France commits to 40 GW offshore wind by 2050 | WindEurope
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France commits to 40 GW offshore wind by 2050

The French Government has signed an offshore sector deal with France’s wind industry. The agreement recognises that offshore wind is a major energy and industrial opportunity. It commits France to build 40 GW of offshore wind by 2050 spread over 50 wind farms.

To reach this France plans to organise auctions for a minimum of 2 GW of new offshore wind capacity each year starting in 2025. Right now they’re auctioning 1 GW a year. This means 20 GW of capacity will be allocated by 2030 translating into 18 GW of operational offshore wind farms in 2035. So far France has put 3.5 GW of offshore wind up for auction, 500 MW of which is floating wind. It is good that France is laying out a clear timeline for how much offshore wind it wants to build. Industry and investors need clarity on volumes to prepare themselves for the build-out, invest in plant and reduce costs.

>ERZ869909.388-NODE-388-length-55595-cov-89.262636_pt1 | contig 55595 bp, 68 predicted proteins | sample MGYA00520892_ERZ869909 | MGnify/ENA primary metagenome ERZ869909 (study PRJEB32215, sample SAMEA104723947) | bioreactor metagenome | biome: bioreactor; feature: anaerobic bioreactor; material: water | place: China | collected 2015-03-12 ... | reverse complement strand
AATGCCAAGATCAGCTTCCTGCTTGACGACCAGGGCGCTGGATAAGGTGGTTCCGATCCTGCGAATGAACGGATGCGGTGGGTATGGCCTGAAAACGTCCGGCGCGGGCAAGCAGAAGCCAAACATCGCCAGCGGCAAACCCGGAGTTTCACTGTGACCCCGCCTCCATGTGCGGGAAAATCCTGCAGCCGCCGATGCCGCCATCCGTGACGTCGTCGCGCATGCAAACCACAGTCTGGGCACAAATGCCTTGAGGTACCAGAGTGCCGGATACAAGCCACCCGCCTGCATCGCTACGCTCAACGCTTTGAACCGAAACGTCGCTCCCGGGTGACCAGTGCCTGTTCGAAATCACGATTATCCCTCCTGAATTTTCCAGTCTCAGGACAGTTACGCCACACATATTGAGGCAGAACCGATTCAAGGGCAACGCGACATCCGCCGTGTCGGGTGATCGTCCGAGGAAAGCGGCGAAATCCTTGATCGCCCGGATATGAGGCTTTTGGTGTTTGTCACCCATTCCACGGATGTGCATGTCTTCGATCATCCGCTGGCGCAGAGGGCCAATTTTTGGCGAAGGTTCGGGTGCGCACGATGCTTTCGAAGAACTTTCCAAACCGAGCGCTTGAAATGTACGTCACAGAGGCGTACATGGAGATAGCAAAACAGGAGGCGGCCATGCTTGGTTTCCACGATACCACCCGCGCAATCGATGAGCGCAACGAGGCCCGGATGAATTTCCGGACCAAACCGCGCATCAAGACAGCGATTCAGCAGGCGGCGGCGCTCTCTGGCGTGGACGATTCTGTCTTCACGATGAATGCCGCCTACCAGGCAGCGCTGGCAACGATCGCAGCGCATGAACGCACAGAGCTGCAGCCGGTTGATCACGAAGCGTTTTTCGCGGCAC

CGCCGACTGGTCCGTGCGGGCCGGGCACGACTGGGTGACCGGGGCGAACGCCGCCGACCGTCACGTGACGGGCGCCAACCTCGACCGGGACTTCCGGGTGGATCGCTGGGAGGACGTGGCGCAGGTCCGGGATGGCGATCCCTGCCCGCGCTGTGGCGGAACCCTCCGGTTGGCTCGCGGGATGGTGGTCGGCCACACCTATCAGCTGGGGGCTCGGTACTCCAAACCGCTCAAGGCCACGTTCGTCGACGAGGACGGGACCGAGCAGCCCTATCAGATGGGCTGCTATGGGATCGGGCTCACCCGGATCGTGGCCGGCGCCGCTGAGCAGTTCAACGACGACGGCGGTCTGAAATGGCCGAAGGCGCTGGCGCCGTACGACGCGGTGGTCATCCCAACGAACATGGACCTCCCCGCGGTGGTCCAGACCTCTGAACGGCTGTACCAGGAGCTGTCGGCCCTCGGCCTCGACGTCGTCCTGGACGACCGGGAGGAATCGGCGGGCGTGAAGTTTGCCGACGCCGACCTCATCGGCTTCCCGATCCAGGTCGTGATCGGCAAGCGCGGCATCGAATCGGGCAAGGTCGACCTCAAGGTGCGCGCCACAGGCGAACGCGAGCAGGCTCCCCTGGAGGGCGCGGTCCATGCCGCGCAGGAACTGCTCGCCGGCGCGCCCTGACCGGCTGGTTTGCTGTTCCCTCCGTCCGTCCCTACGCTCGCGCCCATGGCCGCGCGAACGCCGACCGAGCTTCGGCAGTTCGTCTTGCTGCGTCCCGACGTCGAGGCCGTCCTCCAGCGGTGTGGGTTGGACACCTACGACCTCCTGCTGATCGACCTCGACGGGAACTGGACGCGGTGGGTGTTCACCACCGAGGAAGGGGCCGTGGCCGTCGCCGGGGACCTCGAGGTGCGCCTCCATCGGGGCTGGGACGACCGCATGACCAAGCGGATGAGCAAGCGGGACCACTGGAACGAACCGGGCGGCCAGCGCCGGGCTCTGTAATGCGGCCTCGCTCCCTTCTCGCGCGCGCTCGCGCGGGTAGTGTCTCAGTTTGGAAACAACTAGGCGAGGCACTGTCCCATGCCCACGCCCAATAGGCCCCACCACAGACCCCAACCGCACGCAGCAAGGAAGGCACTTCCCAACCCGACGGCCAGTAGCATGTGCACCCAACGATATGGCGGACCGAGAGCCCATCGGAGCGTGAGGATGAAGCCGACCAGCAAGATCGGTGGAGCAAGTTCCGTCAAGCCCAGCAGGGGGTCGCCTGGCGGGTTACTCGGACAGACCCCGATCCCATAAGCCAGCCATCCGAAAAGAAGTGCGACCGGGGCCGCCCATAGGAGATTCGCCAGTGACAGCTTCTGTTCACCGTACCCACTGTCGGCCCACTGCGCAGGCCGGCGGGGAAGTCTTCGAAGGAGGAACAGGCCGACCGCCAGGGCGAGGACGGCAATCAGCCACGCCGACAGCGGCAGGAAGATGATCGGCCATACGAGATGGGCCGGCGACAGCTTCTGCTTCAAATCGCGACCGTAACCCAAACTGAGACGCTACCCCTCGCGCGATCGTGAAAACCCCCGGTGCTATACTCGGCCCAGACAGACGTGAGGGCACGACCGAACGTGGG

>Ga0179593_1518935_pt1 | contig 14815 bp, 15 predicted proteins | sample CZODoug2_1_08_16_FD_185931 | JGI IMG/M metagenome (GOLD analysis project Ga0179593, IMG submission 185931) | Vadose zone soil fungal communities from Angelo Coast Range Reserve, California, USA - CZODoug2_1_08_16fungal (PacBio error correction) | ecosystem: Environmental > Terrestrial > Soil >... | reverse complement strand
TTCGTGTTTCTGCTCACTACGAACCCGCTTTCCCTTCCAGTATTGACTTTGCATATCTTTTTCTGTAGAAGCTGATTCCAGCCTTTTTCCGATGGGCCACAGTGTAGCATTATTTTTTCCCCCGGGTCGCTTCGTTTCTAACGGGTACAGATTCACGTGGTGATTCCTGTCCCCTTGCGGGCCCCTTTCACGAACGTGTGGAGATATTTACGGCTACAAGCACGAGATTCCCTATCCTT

The expansion of offshore wind will also bring many more local jobs. France already has more than 5,000 offshore wind jobs. With this agreement the industry aims to quadruple this to over 20,000 direct and indirect jobs. This growth will be spurred by over €40bn in investments the industry committed to.

The sector deal aims to use 50% of local content in projects by 2035 based on good practice and voluntary commitments. Local manufacturing naturally develops in markets with significant market demand set by the Government.

France needs offshore wind to reach its climate targets. But it should not forget about onshore wind. It already has 19 GW of onshore capacity providing 9% of the country’s electricity. Building onshore is the fastest way to produce large amounts of additional renewable energy, and a large majority of the French population supports it.

WindEurope CEO Giles Dickson said: “The French offshore sector deal is a big step forward. It provides the long-term clarity the industry needs. On the local content requirements France should tread carefully. It is good the requirements are not legally binding – that would risk leading to higher costs and slowing down investment. Ultimately what attracts investments is visibility on future wind volumes. On this France shouldn’t forget onshore wind. It’s one of the most effective tools for quick decarbonisation. Even the UK is doing it again.”